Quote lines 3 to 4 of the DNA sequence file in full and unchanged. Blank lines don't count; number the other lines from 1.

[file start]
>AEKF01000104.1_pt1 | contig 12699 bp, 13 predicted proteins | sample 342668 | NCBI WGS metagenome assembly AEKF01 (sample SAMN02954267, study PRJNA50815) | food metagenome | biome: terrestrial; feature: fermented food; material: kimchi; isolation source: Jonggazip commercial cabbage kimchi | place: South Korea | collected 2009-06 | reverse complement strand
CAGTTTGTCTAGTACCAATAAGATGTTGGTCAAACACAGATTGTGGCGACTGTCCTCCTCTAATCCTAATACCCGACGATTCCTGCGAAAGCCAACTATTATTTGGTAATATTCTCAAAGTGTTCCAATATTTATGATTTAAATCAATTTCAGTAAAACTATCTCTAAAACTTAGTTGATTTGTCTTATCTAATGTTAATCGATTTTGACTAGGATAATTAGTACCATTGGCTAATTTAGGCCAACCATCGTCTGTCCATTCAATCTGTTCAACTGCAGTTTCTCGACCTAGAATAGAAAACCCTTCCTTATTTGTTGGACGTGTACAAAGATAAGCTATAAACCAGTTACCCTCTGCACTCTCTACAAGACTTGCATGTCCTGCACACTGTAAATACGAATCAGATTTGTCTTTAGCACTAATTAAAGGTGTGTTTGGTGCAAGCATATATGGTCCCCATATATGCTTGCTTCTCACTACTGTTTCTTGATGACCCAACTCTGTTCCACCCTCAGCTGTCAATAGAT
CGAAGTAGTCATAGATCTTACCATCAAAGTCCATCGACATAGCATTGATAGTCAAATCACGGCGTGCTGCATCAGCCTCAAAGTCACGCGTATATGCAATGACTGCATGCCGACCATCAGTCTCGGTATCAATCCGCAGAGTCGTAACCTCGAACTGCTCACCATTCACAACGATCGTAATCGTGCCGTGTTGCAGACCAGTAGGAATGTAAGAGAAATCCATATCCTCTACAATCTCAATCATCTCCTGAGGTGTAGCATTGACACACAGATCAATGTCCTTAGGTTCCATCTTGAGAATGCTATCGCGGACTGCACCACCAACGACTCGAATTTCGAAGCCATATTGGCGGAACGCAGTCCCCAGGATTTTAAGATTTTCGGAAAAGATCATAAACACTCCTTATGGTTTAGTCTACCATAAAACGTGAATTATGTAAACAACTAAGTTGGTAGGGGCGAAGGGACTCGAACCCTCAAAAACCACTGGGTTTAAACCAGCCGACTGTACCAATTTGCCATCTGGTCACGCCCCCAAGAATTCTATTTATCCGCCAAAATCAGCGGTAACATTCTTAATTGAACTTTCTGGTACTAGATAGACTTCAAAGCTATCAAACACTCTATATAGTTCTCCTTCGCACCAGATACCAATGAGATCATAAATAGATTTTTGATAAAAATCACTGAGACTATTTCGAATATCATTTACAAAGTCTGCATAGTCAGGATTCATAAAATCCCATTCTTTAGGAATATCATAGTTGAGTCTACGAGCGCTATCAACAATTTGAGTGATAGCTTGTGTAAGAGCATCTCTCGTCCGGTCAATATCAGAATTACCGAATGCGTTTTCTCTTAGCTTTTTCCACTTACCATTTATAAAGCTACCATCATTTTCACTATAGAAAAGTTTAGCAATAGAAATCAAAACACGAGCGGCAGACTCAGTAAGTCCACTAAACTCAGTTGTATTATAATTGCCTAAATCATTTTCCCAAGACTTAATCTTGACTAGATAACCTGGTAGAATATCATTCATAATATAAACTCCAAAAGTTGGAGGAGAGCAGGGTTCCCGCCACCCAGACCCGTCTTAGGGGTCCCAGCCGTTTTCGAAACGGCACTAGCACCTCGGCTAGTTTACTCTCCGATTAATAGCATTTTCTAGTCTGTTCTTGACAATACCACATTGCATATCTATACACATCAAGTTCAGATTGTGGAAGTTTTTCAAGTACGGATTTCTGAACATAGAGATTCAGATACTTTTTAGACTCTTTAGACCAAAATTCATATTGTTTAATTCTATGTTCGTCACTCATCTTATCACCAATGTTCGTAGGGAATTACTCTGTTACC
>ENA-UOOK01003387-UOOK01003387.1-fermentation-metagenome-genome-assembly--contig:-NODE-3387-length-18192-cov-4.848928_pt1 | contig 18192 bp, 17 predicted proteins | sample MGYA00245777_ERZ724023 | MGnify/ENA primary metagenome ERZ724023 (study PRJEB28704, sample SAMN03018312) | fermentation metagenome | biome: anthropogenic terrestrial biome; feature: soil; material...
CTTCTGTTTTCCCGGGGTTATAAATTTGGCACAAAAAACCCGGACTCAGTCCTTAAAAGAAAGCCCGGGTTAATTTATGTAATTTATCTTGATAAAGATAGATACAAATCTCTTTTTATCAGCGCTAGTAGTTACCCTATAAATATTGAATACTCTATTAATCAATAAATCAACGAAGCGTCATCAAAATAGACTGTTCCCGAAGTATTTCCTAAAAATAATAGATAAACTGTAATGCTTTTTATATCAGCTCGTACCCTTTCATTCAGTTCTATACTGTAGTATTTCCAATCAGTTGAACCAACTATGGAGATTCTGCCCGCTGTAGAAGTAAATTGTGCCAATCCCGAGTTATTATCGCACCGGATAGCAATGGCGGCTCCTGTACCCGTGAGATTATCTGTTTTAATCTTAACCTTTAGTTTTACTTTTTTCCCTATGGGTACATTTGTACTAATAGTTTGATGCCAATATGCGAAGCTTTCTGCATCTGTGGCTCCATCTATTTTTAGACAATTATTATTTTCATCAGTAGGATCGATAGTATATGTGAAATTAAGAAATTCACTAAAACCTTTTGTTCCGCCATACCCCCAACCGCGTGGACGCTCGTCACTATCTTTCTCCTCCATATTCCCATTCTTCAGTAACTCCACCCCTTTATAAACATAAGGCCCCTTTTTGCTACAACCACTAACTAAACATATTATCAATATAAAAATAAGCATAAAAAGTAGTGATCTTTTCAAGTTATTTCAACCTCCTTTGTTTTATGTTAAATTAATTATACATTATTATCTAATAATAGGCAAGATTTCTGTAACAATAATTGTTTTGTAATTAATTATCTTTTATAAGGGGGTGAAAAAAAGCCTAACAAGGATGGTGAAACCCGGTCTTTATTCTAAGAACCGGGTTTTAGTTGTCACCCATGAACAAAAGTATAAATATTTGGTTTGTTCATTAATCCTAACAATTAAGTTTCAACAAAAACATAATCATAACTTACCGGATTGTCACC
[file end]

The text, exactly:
CGAAGTAGTCATAGATCTTACCATCAAAGTCCATCGACATAGCATTGATAGTCAAATCACGGCGTGCTGCATCAGCCTCAAAGTCACGCGTATATGCAATGACTGCATGCCGACCATCAGTCTCGGTATCAATCCGCAGAGTCGTAACCTCGAACTGCTCACCATTCACAACGATCGTAATCGTGCCGTGTTGCAGACCAGTAGGAATGTAAGAGAAATCCATATCCTCTACAATCTCAATCATCTCCTGAGGTGTAGCATTGACACACAGATCAATGTCCTTAGGTTCCATCTTGAGAATGCTATCGCGGACTGCACCACCAACGACTCGAATTTCGAAGCCATATTGGCGGAACGCAGTCCCCAGGATTTTAAGATTTTCGGAAAAGATCATAAACACTCCTTATGGTTTAGTCTACCATAAAACGTGAATTATGTAAACAACTAAGTTGGTAGGGGCGAAGGGACTCGAACCCTCAAAAACCACTGGGTTTAAACCAGCCGACTGTACCAATTTGCCATCTGGTCACGCCCCCAAGAATTCTATTTATCCGCCAAAATCAGCGGTAACATTCTTAATTGAACTTTCTGGTACTAGATAGACTTCAAAGCTATCAAACACTCTATATAGTTCTCCTTCGCACCAGATACCAATGAGATCATAAATAGATTTTTGATAAAAATCACTGAGACTATTTCGAATATCATTTACAAAGTCTGCATAGTCAGGATTCATAAAATCCCATTCTTTAGGAATATCATAGTTGAGTCTACGAGCGCTATCAACAATTTGAGTGATAGCTTGTGTAAGAGCATCTCTCGTCCGGTCAATATCAGAATTACCGAATGCGTTTTCTCTTAGCTTTTTCCACTTACCATTTATAAAGCTACCATCATTTTCACTATAGAAAAGTTTAGCAATAGAAATCAAAACACGAGCGGCAGACTCAGTAAGTCCACTAAACTCAGTTGTATTATAATTGCCTAAATCATTTTCCCAAGACTTAATCTTGACTAGATAACCTGGTAGAATATCATTCATAATATAAACTCCAAAAGTTGGAGGAGAGCAGGGTTCCCGCCACCCAGACCCGTCTTAGGGGTCCCAGCCGTTTTCGAAACGGCACTAGCACCTCGGCTAGTTTACTCTCCGATTAATAGCATTTTCTAGTCTGTTCTTGACAATACCACATTGCATATCTATACACATCAAGTTCAGATTGTGGAAGTTTTTCAAGTACGGATTTCTGAACATAGAGATTCAGATACTTTTTAGACTCTTTAGACCAAAATTCATATTGTTTAATTCTATGTTCGTCACTCATCTTATCACCAATGTTCGTAGGGAATTACTCTGTTACC
>ENA-UOOK01003387-UOOK01003387.1-fermentation-metagenome-genome-assembly--contig:-NODE-3387-length-18192-cov-4.848928_pt1 | contig 18192 bp, 17 predicted proteins | sample MGYA00245777_ERZ724023 | MGnify/ENA primary metagenome ERZ724023 (study PRJEB28704, sample SAMN03018312) | fermentation metagenome | biome: anthropogenic terrestrial biome; feature: soil; material...